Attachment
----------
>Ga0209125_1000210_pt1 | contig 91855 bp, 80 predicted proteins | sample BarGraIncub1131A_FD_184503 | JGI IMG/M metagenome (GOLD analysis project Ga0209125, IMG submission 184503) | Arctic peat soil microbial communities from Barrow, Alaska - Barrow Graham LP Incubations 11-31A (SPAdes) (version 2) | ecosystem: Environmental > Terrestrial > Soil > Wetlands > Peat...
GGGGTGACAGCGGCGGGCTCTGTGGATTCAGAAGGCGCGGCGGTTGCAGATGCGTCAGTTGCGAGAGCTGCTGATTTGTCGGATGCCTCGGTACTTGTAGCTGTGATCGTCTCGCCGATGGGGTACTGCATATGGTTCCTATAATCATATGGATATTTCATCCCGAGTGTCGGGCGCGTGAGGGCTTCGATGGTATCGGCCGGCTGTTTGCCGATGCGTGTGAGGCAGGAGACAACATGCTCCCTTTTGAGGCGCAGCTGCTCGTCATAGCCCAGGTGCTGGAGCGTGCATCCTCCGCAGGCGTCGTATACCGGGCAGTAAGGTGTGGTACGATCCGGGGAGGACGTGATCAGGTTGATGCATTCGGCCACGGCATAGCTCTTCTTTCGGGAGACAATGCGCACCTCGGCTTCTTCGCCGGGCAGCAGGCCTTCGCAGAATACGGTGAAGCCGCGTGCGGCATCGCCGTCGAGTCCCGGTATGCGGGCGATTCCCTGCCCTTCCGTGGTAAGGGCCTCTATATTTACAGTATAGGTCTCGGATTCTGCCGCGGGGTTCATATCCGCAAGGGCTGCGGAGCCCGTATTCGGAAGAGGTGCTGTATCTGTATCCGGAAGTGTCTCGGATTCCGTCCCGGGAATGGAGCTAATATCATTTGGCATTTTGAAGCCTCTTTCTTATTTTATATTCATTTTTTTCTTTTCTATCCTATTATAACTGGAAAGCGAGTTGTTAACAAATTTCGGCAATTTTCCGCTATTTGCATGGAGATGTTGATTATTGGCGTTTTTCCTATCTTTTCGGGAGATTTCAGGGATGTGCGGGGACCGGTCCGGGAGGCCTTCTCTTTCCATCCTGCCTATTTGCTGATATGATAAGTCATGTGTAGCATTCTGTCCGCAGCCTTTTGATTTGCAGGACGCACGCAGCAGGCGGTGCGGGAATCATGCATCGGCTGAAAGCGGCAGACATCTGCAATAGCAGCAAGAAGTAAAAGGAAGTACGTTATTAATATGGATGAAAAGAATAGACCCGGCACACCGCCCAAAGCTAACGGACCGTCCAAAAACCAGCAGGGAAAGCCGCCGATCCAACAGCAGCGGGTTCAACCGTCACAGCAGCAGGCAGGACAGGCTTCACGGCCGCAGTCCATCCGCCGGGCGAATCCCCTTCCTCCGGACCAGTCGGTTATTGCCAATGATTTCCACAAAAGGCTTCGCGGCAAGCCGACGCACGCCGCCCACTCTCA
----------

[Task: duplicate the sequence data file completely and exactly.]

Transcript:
>Ga0209125_1000210_pt1 | contig 91855 bp, 80 predicted proteins | sample BarGraIncub1131A_FD_184503 | JGI IMG/M metagenome (GOLD analysis project Ga0209125, IMG submission 184503) | Arctic peat soil microbial communities from Barrow, Alaska - Barrow Graham LP Incubations 11-31A (SPAdes) (version 2) | ecosystem: Environmental > Terrestrial > Soil > Wetlands > Peat...
GGGGTGACAGCGGCGGGCTCTGTGGATTCAGAAGGCGCGGCGGTTGCAGATGCGTCAGTTGCGAGAGCTGCTGATTTGTCGGATGCCTCGGTACTTGTAGCTGTGATCGTCTCGCCGATGGGGTACTGCATATGGTTCCTATAATCATATGGATATTTCATCCCGAGTGTCGGGCGCGTGAGGGCTTCGATGGTATCGGCCGGCTGTTTGCCGATGCGTGTGAGGCAGGAGACAACATGCTCCCTTTTGAGGCGCAGCTGCTCGTCATAGCCCAGGTGCTGGAGCGTGCATCCTCCGCAGGCGTCGTATACCGGGCAGTAAGGTGTGGTACGATCCGGGGAGGACGTGATCAGGTTGATGCATTCGGCCACGGCATAGCTCTTCTTTCGGGAGACAATGCGCACCTCGGCTTCTTCGCCGGGCAGCAGGCCTTCGCAGAATACGGTGAAGCCGCGTGCGGCATCGCCGTCGAGTCCCGGTATGCGGGCGATTCCCTGCCCTTCCGTGGTAAGGGCCTCTATATTTACAGTATAGGTCTCGGATTCTGCCGCGGGGTTCATATCCGCAAGGGCTGCGGAGCCCGTATTCGGAAGAGGTGCTGTATCTGTATCCGGAAGTGTCTCGGATTCCGTCCCGGGAATGGAGCTAATATCATTTGGCATTTTGAAGCCTCTTTCTTATTTTATATTCATTTTTTTCTTTTCTATCCTATTATAACTGGAAAGCGAGTTGTTAACAAATTTCGGCAATTTTCCGCTATTTGCATGGAGATGTTGATTATTGGCGTTTTTCCTATCTTTTCGGGAGATTTCAGGGATGTGCGGGGACCGGTCCGGGAGGCCTTCTCTTTCCATCCTGCCTATTTGCTGATATGATAAGTCATGTGTAGCATTCTGTCCGCAGCCTTTTGATTTGCAGGACGCACGCAGCAGGCGGTGCGGGAATCATGCATCGGCTGAAAGCGGCAGACATCTGCAATAGCAGCAAGAAGTAAAAGGAAGTACGTTATTAATATGGATGAAAAGAATAGACCCGGCACACCGCCCAAAGCTAACGGACCGTCCAAAAACCAGCAGGGAAAGCCGCCGATCCAACAGCAGCGGGTTCAACCGTCACAGCAGCAGGCAGGACAGGCTTCACGGCCGCAGTCCATCCGCCGGGCGAATCCCCTTCCTCCGGACCAGTCGGTTATTGCCAATGATTTCCACAAAAGGCTTCGCGGCAAGCCGACGCACGCCGCCCACTCTCA